In more recent times, the Six Day War in 1967 was a marked turning point in Israeli history with a major impact on Jerusalem. In essence Jewish forces destroyed the Egyptian airforce and pursued its ground armies across the Sinai Peninsula to the Red Sea. Some of the land taken during this time has been retained for an expanded Israeli state. (Palestinians refer to this time as an-Naksah ‘The Setback’, and the 1948 partitioning when more than 750,000 Palestinians left Israel as al-Nakbah, ‘the Catastrophe’.)

As part of the Jewish victory spoils in 1967, East Jerusalem was reabsorbed into the city’s municipal boundaries for the first time in 19 years, and Jews returned to the Old City from which they had been expelled by the Arab Legion (among other anomalies, largely populated by Chechen soldiers with British officers) in the aftermath of the 1948 Arab-Israeli War.

After the 1967 annexation, each religious group was granted administration over its holy sites. For the first time since 1948, Jews could visit the Old City of Jerusalem and pray at the Western (‘Weeping’) Wall, the holiest site where Jews are permitted to pray. Jews remained barred from praying on the Temple Mount although they were allowed to visit. Jews also gained access to the Cave of the Patriarchs in Hebron for the first time since the 14th century. Previously they had only been allowed to pray at the entrance.

The success in the 1967 war generated a world-wide wave of enthusiasm for the Homeland among Jews and support arrived in all imaginable forms. We visited one of these. Jerusalem’s Israel Museum is a world class institution with stunning exhibits.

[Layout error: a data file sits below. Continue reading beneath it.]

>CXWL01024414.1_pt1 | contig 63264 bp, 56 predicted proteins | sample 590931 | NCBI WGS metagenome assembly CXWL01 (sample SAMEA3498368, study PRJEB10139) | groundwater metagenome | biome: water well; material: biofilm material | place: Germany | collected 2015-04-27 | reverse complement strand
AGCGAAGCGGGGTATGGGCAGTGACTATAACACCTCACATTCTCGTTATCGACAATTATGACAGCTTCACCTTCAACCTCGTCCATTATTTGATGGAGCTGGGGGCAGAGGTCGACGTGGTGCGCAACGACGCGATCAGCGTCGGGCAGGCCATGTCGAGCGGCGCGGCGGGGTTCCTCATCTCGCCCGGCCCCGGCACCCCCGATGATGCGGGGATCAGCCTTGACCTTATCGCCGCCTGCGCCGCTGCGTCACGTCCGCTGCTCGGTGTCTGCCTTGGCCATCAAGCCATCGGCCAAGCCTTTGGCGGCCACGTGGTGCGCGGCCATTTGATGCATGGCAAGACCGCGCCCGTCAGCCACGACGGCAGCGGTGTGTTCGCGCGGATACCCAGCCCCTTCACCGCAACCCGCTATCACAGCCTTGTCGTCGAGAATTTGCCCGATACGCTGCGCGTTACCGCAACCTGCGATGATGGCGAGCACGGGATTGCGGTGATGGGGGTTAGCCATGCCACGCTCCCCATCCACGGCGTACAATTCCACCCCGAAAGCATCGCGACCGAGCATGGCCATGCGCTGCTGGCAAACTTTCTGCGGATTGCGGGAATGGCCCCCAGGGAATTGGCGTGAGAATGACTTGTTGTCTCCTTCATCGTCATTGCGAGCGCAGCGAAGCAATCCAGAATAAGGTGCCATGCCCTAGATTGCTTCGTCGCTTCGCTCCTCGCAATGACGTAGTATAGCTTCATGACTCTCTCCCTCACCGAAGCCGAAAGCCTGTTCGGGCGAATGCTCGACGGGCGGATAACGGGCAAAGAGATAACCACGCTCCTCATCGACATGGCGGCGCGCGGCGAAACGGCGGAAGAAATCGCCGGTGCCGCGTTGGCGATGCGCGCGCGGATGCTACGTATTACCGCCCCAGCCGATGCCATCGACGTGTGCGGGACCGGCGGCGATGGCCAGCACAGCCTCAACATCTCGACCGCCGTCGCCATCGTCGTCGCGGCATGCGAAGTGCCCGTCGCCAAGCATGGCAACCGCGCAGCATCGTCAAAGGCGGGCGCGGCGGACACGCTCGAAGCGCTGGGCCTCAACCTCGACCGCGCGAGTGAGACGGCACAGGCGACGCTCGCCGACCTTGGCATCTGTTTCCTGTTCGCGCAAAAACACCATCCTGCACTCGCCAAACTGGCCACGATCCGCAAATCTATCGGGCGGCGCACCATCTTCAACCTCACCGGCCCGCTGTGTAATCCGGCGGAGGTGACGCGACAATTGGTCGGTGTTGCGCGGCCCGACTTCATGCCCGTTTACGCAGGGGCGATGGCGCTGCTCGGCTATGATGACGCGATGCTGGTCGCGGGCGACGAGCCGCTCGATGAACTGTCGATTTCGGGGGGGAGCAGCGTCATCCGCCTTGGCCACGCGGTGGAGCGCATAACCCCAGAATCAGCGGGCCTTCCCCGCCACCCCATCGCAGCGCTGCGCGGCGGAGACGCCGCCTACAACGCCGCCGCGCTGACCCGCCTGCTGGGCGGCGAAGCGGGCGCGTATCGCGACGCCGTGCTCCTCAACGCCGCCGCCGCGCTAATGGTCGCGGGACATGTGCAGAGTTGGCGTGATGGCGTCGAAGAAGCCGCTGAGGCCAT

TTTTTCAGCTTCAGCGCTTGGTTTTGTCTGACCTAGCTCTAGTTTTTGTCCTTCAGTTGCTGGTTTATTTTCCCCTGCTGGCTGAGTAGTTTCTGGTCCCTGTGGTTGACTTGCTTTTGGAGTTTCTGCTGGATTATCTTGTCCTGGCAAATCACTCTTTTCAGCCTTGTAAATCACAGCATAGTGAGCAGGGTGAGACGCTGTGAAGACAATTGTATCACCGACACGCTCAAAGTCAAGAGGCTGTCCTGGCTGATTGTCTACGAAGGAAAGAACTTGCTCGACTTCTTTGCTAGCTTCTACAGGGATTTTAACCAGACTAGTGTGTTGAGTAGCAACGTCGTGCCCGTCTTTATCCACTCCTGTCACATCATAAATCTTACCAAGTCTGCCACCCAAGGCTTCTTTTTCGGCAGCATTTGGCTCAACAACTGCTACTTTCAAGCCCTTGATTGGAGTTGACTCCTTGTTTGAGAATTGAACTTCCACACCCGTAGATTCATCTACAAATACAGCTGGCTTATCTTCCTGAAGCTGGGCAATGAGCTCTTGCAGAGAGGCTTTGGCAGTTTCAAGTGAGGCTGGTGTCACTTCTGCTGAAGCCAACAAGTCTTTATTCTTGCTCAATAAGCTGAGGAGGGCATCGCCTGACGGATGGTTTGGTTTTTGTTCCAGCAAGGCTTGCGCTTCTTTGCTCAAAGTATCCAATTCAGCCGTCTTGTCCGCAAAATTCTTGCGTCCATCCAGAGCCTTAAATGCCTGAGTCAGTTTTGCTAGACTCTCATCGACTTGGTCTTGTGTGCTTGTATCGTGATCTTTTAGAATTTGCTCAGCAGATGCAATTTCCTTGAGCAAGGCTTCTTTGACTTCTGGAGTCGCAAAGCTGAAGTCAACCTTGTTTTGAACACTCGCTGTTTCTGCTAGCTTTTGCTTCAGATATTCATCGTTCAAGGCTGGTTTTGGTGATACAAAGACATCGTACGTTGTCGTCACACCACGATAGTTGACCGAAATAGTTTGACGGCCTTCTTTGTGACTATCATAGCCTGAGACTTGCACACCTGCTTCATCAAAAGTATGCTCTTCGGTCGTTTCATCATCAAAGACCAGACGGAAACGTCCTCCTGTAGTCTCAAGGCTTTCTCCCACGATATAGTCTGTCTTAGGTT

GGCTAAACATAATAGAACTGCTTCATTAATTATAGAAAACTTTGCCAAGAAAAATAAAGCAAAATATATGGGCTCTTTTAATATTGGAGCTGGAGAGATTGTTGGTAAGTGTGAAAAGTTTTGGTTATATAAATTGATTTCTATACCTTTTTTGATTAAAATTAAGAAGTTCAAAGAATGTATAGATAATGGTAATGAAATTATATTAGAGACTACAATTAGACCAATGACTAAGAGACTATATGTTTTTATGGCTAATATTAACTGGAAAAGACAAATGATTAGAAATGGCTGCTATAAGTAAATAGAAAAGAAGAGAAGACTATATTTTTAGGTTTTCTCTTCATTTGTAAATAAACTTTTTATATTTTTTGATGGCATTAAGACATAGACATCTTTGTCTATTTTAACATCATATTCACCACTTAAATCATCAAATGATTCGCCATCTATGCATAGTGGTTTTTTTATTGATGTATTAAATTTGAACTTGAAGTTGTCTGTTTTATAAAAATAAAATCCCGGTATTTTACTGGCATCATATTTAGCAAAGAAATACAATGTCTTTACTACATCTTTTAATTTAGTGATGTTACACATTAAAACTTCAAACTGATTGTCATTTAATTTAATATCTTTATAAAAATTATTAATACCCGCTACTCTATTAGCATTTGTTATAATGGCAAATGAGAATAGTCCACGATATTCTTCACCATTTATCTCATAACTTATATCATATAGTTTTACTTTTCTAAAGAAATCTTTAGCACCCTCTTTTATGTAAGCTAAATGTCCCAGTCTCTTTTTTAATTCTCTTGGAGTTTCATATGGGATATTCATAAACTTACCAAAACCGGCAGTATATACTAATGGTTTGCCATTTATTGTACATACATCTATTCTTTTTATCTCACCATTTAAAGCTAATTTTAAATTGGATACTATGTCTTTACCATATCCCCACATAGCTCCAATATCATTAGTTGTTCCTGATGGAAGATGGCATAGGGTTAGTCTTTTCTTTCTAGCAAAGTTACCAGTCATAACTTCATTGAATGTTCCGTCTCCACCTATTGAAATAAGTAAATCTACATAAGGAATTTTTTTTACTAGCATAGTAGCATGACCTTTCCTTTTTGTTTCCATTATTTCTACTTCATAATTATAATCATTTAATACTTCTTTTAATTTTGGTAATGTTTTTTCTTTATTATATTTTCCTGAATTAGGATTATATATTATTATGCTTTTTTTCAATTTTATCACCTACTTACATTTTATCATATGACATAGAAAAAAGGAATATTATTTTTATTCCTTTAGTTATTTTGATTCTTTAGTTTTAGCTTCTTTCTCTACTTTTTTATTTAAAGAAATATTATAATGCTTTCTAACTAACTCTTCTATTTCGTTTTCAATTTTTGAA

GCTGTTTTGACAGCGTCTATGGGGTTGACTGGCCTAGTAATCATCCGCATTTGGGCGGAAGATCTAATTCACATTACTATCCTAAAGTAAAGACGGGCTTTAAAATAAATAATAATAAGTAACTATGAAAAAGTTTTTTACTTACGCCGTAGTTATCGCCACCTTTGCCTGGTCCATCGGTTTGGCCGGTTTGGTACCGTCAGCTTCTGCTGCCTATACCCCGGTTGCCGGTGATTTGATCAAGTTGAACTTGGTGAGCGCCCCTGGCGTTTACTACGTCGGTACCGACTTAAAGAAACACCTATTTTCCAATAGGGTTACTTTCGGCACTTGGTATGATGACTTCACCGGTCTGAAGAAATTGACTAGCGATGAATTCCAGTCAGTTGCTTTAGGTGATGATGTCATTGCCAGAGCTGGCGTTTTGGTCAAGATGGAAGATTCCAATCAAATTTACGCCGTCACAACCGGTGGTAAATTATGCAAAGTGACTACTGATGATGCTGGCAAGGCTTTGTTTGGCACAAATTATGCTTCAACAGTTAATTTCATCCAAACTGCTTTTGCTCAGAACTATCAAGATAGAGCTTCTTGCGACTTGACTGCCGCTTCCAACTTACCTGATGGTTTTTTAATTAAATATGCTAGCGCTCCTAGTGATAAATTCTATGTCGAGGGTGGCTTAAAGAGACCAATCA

How could a country of 8.5 million (2 million in 1960) which is 70 years old have such a thing? Read the tags. ‘Donated by the Glimcher family, New York’, ‘by Ada and Gerry Morgenstein, Austin Texas’, ‘by the Schleimann Consortium, Chicago’ and so on. You can see, and feel, how the money has poured in, the vast nation-sized sums of money.

It was here we found this, the Tel Dan stele.IMG_1350.jpgDating from around 900 BC, it provides in ancient Aramaic the first reference outside the Bible to the House of David, slightly weirdly highlighted in white on this stele fragment. 

For the sake of interest, it says:

And the King of Israel entered previously into my father’s land. Hadad made me King. And Hadad went in front of me, and I departed from the seven [……]s of my kingdom, and I slew [seventy] kings, who harnessed thou[sands of cha]riots and thousands of horsemen (or: horses). [I killed Jeho]ram son of Ahab King of Israel, and I killed Ahaz]iahu son of [Jehoram king] of the House of David. And I set their towns into ruins and turned their land into desolation … etc etc. That’s how things rolled in those days.